Where did the band draw inspiration from, though? They intentionally tried to set themselves apart from the sounds which laced their first four albums, with the imprints of bands like Smashing Pumpkins and Pearl Jam definitely present. Sanders namechecks Smashing Pumpkins’ Zero as one particular example, referencing its use of dirty, distorted guitars as a particular high-point. “Musically, there’s a lot of 90’s alternative rock influence across the whole record” he explains, adding that lyrical influence was harder to come by. “I didn’t want to keep singing about the same things as before, such as the guy-meets-girl love stories” he says, further explaining that he’s now no longer a 19 year old “kid”, but a grown man with a child. “Heartbreak songs made sense back then, but now I’m almost 30 and everything has to become more mature”. He claims that it’s much easier and more relatable to write about sad things, which is why Black Lines is still somewhat darker lyrically. This darker lyrical approach partly comes from the way in which Mayday Parade approach the writing process, with Sanders claiming that things tend to “come naturally” to them, as opposed to having a general pre-conceived idea of how a song will sound. “Sometimes I will say that I want to write a faster song, but a lot of times I’ll hear ideas and translate them into something” he concludes. It’s very evident that, away from the aforementioned direction change, Sanders and co. have started doing plenty of things differently in order to come to a more effective final product. It’s obviously vital in today’s day and age for artists to find a way of “standing out” and “being different”, because for every Mayday Parade out there you’ll have at least ten sound-alikes trying to make it as far as Sanders and co. have. On the state of the ‘scene’ in 2016, Sanders claims that there’s “so much out there, and so many ways of finding out about new music”. He compares it 30/40 years ago, when you’d hear something you like on the radio or through word-of-mouth. “We have so many ways of online streaming right now, and you can listen to just about anything at all times” he continues, further adding that he’s really been enjoying the Philadelphia’s Beach Slang. He’s also been “digging” Have Mercy (currently on tour with Mayday Parade), as well as Better Off, a band who they’ll be touring with in the United States. Weatherbox are also namechecked by the long-haired frontman, even though they’ve “been around for like 10 years”. Sanders does admit that he feels for bands trying to start out today, because “so much has changed in the ten years since we started this band. It’s much harder to get your feet off the ground”.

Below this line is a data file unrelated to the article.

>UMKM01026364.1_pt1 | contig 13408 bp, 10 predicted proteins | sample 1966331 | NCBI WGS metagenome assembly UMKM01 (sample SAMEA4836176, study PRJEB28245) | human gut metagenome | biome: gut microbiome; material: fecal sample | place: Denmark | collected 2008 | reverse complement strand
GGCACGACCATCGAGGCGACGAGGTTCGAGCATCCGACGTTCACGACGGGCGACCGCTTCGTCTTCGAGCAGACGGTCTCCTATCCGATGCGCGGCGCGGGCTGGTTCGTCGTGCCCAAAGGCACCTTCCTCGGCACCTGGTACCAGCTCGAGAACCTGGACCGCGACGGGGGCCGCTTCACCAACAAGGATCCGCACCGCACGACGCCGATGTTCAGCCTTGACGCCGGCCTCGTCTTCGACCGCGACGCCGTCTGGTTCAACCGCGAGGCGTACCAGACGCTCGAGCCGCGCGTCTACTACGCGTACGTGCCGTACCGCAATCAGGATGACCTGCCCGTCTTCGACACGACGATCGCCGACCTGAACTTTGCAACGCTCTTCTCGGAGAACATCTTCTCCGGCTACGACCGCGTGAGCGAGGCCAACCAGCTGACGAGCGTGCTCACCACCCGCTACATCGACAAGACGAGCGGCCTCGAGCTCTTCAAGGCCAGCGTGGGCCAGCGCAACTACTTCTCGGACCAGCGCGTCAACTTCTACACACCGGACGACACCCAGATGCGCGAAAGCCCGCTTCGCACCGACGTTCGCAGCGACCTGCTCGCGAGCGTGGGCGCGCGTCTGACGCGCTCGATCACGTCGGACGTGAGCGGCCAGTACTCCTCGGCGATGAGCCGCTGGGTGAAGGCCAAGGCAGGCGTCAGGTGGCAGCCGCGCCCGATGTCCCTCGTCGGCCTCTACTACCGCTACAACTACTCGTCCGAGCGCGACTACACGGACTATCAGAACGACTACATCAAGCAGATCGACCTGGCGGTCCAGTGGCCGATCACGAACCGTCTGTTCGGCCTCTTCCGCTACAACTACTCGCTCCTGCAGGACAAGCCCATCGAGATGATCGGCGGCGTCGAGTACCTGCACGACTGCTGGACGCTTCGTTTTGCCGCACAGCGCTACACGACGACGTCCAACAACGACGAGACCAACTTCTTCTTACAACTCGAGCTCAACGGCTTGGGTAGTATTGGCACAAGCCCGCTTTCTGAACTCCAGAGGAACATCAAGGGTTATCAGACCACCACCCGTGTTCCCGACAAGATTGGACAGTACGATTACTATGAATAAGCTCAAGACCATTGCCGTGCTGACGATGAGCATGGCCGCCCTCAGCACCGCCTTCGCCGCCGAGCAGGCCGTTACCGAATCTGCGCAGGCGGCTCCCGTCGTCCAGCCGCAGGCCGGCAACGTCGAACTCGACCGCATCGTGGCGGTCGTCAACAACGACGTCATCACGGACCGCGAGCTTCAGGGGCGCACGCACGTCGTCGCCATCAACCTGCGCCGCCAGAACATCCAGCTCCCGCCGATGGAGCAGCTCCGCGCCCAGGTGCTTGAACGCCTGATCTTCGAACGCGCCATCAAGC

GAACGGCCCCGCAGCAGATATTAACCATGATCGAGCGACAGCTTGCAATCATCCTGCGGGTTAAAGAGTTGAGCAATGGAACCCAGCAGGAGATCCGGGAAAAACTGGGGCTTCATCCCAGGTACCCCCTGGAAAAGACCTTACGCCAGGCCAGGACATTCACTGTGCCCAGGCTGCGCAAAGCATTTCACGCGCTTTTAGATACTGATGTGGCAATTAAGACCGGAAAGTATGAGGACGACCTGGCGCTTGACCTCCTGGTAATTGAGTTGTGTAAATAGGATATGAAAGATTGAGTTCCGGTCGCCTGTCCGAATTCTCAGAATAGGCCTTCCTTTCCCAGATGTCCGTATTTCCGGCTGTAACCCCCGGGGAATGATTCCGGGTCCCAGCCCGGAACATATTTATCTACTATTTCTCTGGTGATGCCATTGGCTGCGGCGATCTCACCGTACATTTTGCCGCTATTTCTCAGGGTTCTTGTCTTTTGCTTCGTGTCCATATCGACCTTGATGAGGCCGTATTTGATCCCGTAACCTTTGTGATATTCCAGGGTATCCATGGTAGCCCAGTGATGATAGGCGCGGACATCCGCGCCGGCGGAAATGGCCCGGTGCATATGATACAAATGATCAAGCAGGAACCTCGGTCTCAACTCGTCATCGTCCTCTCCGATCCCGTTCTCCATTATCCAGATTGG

He definitely sees a difference between now and 2006, a time when the band were around at the height of the MySpace-era. “When we just started, we used to follow Warped Tour all over the place, standing outside and selling our EPs to people” he explains, adding that bands today who do the same have noticed a shift from giving away physical copies. “If you walk past a line of people and show them your music, they’ll be like, “oh this is cool. Is it on Spotify?” He feels as though it makes sense, despite it being so different ten years ago. A lot of things are very different, and there are also far more bands around than ever before. Of course, the annual Vans Warped Tour is one of the most effective ways for a band in the scene to cut their teeth live and learn the trade best in front of enthusiastic audiences. Sanders loves Warped Tour, and that affection is reciprocated in the amount of times which the band have been invited to play. “We’ve been doing it by routine every two years since 2008, so we played there in 2010, 2012 and 2014 too” he explains. Will they appear in 2016, though? Sanders remains uncomfortably tight-lipped about the possibility, awkwardly stating that he can’t “say anything about it yet”. His facial expressions said enough, although we’ll have to wait until next month to find out if 2016 will be another year on the tour for Mayday Parade. As we approach show time and wrap up our discussion, Sanders takes out some time to answer questions which have been submitted by Mayday Parade’s huge fan base. Aside from the usual “will you marry me?” and “when will you come to ‘Insert Country’?” questions, one fan wanted to know what the band got up to in their free time. “When we’re not busy soundchecking or doing meet & greets, we like to walk around and explore the cities we’re playing in. We’ll eat some food and do fun stuff! After the show, some of the guys go out to bars and clubs with the other bands, and we’ll just enjoy the evening” he explains, adding that they enjoy playing games like Werewolf on the bus. Jamming to some new music is a popular activity on the bus, alongside usual activities like reading and playing video games. Another fan inquired into the craziest tour shenanigans, with Sanders immediately referring to last night’s “adventurous” partying in Eindhoven. From the moment that the band got off the bus early on Monday morning, they were surrounded by people in dress-up and marching bands walking around the venue. “It was crazy”, joked Sanders. It certainly makes a change from rocking up in a dead-end town where nobody does anything, though, that’s for sure. It’s these crazy stories that make Sanders and co. really appreciate what they have and how they’re in a position to do pretty much whatever they like. And they wouldn’t have it any other way.